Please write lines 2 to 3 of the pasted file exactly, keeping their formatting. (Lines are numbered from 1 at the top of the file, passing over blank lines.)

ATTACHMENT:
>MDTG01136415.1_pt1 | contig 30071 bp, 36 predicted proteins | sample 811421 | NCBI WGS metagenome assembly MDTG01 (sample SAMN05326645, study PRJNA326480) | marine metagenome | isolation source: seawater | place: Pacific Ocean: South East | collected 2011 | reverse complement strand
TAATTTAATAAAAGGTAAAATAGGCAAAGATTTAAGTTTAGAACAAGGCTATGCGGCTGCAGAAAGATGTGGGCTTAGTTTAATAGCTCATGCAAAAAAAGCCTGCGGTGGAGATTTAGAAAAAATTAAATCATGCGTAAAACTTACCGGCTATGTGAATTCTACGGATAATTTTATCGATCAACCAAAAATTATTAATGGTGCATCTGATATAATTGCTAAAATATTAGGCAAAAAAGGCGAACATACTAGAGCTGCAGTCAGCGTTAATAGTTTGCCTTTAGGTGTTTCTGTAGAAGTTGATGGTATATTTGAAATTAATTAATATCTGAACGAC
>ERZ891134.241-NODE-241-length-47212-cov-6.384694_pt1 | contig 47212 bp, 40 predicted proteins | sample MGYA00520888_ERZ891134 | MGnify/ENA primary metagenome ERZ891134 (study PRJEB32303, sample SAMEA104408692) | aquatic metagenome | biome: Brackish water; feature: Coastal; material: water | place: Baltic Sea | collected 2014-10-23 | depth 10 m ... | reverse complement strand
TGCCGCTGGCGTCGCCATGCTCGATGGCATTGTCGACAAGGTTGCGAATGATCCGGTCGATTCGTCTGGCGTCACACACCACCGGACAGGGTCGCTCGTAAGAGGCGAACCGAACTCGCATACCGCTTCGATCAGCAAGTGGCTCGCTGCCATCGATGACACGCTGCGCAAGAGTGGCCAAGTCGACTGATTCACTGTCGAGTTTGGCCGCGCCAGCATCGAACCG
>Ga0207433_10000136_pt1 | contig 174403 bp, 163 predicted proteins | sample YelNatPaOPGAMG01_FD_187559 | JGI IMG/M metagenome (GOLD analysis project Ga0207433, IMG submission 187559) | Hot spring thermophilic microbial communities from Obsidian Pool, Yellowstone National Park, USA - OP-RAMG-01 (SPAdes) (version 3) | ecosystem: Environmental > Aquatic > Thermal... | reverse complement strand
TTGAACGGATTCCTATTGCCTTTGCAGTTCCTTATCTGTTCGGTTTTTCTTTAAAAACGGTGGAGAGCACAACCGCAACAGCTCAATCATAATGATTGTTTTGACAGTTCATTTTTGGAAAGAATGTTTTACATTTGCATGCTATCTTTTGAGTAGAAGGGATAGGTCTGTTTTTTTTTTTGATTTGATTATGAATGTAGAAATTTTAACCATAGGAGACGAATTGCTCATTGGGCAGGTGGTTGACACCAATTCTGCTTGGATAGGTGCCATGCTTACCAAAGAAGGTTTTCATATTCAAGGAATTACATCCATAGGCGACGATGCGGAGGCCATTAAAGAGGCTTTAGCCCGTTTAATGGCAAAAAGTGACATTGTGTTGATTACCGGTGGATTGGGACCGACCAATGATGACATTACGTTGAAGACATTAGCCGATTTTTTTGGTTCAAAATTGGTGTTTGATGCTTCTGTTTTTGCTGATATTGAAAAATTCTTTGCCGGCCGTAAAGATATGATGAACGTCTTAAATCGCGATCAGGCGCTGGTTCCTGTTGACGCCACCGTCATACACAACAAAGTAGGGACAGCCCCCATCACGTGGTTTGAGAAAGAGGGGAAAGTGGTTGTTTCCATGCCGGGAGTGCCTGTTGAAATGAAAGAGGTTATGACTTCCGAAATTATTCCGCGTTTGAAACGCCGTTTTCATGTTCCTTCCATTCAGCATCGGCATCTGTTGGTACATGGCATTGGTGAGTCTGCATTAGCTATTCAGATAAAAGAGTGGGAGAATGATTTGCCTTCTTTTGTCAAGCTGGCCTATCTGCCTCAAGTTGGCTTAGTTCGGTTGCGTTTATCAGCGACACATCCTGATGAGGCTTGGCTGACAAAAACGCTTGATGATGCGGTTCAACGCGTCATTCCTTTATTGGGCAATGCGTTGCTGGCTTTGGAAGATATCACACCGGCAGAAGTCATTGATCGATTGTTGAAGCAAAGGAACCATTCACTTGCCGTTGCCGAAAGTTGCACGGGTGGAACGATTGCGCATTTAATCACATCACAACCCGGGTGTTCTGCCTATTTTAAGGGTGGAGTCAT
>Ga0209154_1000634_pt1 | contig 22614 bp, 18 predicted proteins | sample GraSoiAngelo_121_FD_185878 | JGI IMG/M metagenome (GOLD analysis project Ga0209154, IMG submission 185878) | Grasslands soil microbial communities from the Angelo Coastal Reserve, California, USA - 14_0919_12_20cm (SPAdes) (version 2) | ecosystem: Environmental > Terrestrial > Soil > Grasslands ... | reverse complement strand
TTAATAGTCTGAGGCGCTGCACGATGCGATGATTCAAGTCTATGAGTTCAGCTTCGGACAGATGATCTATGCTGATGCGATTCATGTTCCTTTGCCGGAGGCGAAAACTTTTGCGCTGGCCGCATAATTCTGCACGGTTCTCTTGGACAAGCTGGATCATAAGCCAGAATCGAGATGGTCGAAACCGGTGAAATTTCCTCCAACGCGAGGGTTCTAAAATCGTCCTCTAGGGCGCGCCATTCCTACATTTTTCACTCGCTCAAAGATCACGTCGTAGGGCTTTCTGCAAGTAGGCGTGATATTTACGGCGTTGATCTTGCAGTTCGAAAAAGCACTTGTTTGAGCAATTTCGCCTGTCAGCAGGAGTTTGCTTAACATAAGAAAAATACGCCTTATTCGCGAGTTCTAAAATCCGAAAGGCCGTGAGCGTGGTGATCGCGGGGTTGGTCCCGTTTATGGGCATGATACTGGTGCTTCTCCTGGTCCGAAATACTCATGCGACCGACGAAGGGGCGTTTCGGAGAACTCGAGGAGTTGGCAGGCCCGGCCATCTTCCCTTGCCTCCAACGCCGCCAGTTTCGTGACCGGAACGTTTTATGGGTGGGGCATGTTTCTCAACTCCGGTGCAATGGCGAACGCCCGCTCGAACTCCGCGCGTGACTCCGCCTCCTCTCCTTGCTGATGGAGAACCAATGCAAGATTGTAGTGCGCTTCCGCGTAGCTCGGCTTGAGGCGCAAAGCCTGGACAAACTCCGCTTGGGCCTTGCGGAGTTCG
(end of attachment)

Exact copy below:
TAATTTAATAAAAGGTAAAATAGGCAAAGATTTAAGTTTAGAACAAGGCTATGCGGCTGCAGAAAGATGTGGGCTTAGTTTAATAGCTCATGCAAAAAAAGCCTGCGGTGGAGATTTAGAAAAAATTAAATCATGCGTAAAACTTACCGGCTATGTGAATTCTACGGATAATTTTATCGATCAACCAAAAATTATTAATGGTGCATCTGATATAATTGCTAAAATATTAGGCAAAAAAGGCGAACATACTAGAGCTGCAGTCAGCGTTAATAGTTTGCCTTTAGGTGTTTCTGTAGAAGTTGATGGTATATTTGAAATTAATTAATATCTGAACGAC
>ERZ891134.241-NODE-241-length-47212-cov-6.384694_pt1 | contig 47212 bp, 40 predicted proteins | sample MGYA00520888_ERZ891134 | MGnify/ENA primary metagenome ERZ891134 (study PRJEB32303, sample SAMEA104408692) | aquatic metagenome | biome: Brackish water; feature: Coastal; material: water | place: Baltic Sea | collected 2014-10-23 | depth 10 m ... | reverse complement strand